11th February 2011
Drayson Racing1 and Aston University have launched a major partnership to develop and demonstrate low carbon automotive technologies.
The partnership will investigate ‘second generation’ biofuels 2 to create high performance cars with reduced CO2 emissions.
Renewable energy has always been a key concern for Lord Drayson, the former UK Minister for Science, who formed Drayson Racing to act as a racing laboratory to pioneer the development of green technologies and remove reliance on fossil fuels in motor racing.Last year, Drayson Racing achieved the first ever international pole & win for a bio-ethanol fuelled race car in the highly competitive American Le Mans Series endurance race at Road America – proving the effectiveness of its unique 200 mph+ Flex-Fuel race car while producing approximately 40% less carbon impact than the petrol fuelled cars that it beat.
Next generation biofuels are seen as providing one of the cost effective way of reducing CO2 emissions of internal combustion engines over the next two decades with the extreme conditions experienced in motor racing offering an exciting platform for developing this low carbon technology to a wider audience. They are produced from waste biomass such as straw, wood and sewage sludge, removing reliance on dedicated food crops.
The Drayson Racing and Aston University partnership will in particular investigate;
The production of ‘second generation’ biofuels from sources such as organic waste;
Improving the stability and reliability of ‘second generation’ biofuel
Enhancing the ability of high performance engines to optimise performance
Developing materials for use in fuel pumps and other areas which are capable of surviving a highly aggressive biofuel environment.
Aston University’s expertise in low carbon and sustainable research includes involvement in the UK’s largest study into long-term low carbon vehicle use, investigating the performance of fuel cells, electric, and hydrogen power cars. The University’s European Bioenergy Research Institute (EBRI) is a world leader in biofuels and biomass research. Current projects include the transformation of algae, wood waste and sewage sludge into new forms of energy. Aston’s Polymer, Bioenergy, Mechanical Engineering, Photonics and Computer Science research groups will all be working with Drayson Racing.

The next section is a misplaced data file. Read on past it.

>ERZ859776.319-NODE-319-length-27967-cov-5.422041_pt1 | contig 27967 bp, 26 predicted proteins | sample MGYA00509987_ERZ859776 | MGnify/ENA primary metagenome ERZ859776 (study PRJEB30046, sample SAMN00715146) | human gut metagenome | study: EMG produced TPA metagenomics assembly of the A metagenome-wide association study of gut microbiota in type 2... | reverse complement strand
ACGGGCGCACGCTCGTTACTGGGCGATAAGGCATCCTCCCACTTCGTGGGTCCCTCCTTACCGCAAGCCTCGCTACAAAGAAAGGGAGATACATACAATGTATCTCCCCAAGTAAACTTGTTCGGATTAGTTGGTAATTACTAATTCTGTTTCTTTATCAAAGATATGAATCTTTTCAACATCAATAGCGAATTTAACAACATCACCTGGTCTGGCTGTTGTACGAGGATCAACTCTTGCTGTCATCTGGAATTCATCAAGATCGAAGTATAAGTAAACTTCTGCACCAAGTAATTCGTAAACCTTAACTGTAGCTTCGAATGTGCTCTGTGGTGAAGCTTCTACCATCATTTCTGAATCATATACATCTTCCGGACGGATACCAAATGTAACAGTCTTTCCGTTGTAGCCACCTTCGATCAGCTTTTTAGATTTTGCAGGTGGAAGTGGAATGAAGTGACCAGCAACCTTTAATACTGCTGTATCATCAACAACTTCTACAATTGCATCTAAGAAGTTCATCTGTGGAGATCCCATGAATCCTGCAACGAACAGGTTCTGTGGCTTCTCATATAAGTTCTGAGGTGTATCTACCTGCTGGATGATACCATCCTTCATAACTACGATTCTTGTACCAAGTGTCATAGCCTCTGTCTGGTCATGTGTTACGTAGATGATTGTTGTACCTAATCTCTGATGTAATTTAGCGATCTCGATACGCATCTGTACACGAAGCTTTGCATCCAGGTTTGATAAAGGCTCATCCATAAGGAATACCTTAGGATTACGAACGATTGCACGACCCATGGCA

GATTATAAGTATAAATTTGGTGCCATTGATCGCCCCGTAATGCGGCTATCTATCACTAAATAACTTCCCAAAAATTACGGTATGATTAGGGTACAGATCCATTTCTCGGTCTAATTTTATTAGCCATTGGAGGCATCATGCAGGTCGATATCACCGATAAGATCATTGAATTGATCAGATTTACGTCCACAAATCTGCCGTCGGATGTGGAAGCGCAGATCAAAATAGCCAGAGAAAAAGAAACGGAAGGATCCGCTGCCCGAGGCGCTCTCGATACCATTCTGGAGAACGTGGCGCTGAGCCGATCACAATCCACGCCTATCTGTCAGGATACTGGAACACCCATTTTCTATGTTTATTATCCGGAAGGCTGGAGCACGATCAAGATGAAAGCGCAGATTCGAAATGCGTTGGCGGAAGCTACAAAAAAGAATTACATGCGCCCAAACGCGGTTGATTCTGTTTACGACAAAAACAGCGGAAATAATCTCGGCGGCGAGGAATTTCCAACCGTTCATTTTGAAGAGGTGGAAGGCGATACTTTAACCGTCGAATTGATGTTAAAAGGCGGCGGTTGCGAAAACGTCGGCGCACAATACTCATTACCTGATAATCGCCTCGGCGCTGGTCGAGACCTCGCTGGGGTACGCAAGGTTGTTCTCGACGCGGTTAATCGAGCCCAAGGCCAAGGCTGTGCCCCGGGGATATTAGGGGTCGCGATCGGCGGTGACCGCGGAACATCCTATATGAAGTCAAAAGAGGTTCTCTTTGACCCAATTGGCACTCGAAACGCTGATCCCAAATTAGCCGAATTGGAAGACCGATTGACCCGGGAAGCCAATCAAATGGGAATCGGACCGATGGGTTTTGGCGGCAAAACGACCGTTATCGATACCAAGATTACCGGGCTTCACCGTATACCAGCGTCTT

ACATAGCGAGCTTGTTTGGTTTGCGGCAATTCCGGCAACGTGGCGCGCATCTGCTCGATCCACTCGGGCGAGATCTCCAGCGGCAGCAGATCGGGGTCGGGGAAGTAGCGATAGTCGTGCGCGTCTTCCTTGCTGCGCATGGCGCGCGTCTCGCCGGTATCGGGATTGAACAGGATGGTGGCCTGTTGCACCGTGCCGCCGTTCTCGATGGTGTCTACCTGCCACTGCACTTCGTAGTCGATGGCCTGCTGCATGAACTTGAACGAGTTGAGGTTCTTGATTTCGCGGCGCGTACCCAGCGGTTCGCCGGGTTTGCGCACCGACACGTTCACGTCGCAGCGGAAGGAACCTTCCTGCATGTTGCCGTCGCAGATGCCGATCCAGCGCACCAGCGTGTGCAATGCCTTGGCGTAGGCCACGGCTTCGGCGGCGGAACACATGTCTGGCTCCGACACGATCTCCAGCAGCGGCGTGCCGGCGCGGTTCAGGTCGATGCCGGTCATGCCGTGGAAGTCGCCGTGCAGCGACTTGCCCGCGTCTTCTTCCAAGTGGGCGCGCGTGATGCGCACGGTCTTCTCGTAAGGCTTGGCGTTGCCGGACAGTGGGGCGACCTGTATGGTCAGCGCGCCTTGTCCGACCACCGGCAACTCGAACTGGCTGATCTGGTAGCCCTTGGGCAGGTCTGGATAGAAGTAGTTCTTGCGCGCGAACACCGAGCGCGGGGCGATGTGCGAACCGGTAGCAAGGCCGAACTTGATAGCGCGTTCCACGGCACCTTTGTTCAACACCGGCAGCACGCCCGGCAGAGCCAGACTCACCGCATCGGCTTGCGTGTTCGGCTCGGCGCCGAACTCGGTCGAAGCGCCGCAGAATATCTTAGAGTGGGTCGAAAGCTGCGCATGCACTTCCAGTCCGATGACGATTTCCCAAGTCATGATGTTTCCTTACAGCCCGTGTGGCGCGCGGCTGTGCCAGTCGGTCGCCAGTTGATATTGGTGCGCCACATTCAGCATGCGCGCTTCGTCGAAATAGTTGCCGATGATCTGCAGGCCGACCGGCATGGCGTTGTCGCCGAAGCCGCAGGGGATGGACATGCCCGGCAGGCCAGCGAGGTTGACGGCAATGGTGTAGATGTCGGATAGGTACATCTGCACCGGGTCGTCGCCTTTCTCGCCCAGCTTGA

Lord Drayson, former UK Minister for Science and Innovation, Managing Partner of Drayson Racing and Aston alumnus, said: “I’m thrilled to be working with Aston University on this exciting and important research area which leverages Aston’s leadership in biofuels research and their established links with the biotech and automotive industries. We have pioneered the use of second-generation cellulosic bio-ethanol in motor racing for over four years.”
He added: “Reducing vehicle emissions is one of the critical challenges of the next 20 years. Road transport accounts for 25 to 35% of CO2 emissions in developed countries, and the major source of these emissions is private cars. We are keen to apply what we have learnt on the track to novel products that will improve the performance of future vehicles while reducing their carbon impact.”
Professor Robert Berry, Executive Dean of the School of Engineering & Applied Science at Aston University, said;"This new partnership is extremely exciting for us all. The opportunity to partner with Drayson Racing is particularly unique and motivating: working at the leading edge of this highly competitive sport where engines and drivers are operating at their respective limits will encourage a real acceleration of research results into practice."
For further press information contact Alex Earnshaw, Aston University Communications on 0121 204 4549
Further information about research at Aston University
Further information on Drayson Racing
(1) Lord Paul Drayson and Drayson Racing
Lord Drayson, a former biotechnology entrepreneur and the UK Minister for Science and Innovation in the previous government, formed Drayson Racing to act as a racing laboratory, pioneering the development of green technologies in the challenging environment of motor racing. His aim is to prove that you can be fast and green by developing and marketing new green technologies for high performance vehicles.
(2) Second generation bio-fuels, do not use food-crops in their production (like biodiesel or ethanol from sugar or starch) but are made from waste biomass (straw, cellulosic materials, agricultural residues). They are seen as providing a cost effective way of reducing CO2 emissions of internal combustion engines over the next two decades. The most prominent liquid examples are ethanol from cellulose instead of sugar or starch or Fischer-Tropsch diesel produced from syngas from gasification of biomass or synthetic natural gas. Gaseous fuels of that kind are bio natural gas from biogas units and synthetic natural gas via biomass gasification. Alternatives to those fuels are additives to existing fuels based on liquid fractions from fast and intermediate pyrolysis of biomass (residue wood, straw, sewage sludge).